Croydon Council appears to have found the perfect replacement for Jo Negrini for the six-figure salaried job of executive director of planning and regeneration: someone who left their previous permanent role on a London council with a hefty pay-off just a few months after controversy over unchecked transfers of public money to a failing private business project.
The announcement came out of Fisher’s Folly yesterday that Shifa Mustafa is to be Croydon’s executive director of a department pompously entitled “Place”.
It puts Mustafa in direct control of the council’s £30 million Fairfield Halls redevelopment and with an overview of the planning process for the stalled £1.4 billion Hammersfield regeneration scheme, as well as the council’s private house builders, Brick by Brick.
The vacancy arose after Negrini was promoted to chief executive in July.
“Shifa’s appointment completes a strong, new senior leadership team at the council and I’m confident they are the right people to deliver our ambitious plans for Croydon and its residents,” said Tony Newman, the Labour council leader.
The choice of Mustafa is unusual in respect that she has not worked alongside Negrini in the past at other local authorities. Colm Lacey, Negrini’s hand-picked deputy in the Place department, had been expected to make the step up.
Instead, he has a new line manager, with Mustafa getting her first permanent job for more than two years, where she is expected to be on a salary of £150,000.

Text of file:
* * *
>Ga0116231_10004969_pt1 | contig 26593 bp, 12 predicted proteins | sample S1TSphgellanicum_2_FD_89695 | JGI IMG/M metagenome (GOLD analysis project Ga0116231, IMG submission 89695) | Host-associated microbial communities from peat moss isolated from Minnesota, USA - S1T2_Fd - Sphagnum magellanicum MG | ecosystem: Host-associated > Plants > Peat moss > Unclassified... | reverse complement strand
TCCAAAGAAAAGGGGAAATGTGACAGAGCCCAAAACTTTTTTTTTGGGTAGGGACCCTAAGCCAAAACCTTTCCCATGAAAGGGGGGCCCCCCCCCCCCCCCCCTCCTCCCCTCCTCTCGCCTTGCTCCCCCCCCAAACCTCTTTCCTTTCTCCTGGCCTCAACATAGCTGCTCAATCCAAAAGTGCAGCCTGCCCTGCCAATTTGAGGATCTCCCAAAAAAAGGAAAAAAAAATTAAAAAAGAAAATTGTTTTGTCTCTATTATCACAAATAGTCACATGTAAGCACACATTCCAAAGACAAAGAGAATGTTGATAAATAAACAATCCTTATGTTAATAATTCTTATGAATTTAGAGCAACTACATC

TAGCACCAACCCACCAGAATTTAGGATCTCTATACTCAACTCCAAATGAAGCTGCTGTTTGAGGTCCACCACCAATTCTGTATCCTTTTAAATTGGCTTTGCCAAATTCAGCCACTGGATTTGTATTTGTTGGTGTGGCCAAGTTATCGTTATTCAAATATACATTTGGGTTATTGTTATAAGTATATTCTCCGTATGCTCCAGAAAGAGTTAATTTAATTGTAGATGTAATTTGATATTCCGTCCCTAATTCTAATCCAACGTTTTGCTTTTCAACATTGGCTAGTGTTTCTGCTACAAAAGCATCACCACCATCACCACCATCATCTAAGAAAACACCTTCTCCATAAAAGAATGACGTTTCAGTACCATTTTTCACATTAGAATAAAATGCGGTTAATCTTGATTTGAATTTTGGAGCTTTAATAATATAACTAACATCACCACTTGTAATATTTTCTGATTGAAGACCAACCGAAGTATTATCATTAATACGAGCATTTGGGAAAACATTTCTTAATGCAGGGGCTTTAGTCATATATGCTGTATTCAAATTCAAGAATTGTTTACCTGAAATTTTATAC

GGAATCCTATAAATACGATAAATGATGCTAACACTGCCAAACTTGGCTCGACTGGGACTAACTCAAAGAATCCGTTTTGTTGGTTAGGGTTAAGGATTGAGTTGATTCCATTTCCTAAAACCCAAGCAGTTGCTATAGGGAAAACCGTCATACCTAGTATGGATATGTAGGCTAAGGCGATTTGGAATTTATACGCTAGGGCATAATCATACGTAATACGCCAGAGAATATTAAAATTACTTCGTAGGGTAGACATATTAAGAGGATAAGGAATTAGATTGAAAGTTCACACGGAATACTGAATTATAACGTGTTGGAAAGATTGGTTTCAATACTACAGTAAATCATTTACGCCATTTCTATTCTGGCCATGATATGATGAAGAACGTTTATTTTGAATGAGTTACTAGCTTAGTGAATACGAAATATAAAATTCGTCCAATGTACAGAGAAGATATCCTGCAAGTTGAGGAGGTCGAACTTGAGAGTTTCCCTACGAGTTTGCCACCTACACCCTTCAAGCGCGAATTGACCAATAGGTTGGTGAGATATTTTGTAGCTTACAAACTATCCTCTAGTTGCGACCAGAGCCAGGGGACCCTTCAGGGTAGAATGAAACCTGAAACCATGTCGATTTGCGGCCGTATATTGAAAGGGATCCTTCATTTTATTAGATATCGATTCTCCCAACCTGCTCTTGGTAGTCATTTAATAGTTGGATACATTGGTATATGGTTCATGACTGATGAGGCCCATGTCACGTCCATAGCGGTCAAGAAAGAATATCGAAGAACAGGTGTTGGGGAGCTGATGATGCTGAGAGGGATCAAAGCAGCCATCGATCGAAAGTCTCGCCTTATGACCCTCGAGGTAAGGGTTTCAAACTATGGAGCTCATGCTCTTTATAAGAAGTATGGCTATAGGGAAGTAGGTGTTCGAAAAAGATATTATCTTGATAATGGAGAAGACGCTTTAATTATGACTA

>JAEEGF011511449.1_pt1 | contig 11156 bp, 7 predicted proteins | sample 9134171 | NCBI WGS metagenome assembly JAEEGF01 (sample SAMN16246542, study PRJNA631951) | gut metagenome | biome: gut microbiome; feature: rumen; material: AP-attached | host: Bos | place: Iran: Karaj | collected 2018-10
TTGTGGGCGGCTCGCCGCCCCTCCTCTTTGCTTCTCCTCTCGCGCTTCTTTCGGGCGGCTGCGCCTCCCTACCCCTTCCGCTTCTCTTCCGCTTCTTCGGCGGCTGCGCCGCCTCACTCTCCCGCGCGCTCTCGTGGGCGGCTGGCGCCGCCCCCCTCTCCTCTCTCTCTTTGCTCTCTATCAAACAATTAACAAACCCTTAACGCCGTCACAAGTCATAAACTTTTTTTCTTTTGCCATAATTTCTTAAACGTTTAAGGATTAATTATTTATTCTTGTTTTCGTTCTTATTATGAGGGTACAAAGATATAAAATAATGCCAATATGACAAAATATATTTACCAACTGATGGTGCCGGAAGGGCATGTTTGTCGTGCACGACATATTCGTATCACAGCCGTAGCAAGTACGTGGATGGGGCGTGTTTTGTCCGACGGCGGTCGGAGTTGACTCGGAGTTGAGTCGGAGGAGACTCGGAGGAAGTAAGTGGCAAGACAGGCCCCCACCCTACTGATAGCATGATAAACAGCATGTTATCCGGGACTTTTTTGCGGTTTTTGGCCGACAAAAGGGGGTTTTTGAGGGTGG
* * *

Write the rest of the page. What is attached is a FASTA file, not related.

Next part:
Most recently, Mustafa has been working at Kingston as an interim manager on environmental services, including some shared work with neighbouring Sutton. For six years until September 2014, Mustafa worked at Waltham Forest in east London. Mustafa was the most senior casualty in a round of what was supposed to be cost-cutting redundancies, although that did not prevent her picking up a £140,000 pay-off on her way out of the organisation.
The departure from her role as deputy chief executive in charge of regeneration was coincidentally just six months after Waltham Forest council published a highly critical report on the E11 BID, a business improvement scheme, which was on the brink of collapse with serious accounting issues, unpaid VAT and tens of thousands of pounds of debt.
This happened on Mustafa’s watch, and after she had maintained that council payments to E11 “were monitored to ensure that the services agreed to were delivered”, although Waltham Forest council was subsequently unable to produce a single document or other piece of written material which substantiated that claim.
Other regeneration projects in Waltham Forest, with costs running into tens of millions of pounds for local Council Tax-payers, also failed to be completed on time, if at all.
“I am thrilled to be able to welcome Shifa to Croydon council; she has extensive experience leading on a variety of environment and regeneration services and a proven track record of successfully delivering the services that matter most to residents,” was Negrini’s version of reality yesterday.
“Shifa brings with her a wealth of knowledge and skills that will be instrumental to the delivery of our exciting plans for Croydon. She is an outstanding candidate who will keep the borough’s residents at the heart of her decisions and I’m sure she will be a real asset to Croydon,” according to self-proclaimed “regeneration practitioner” Negrini.
We shall see.
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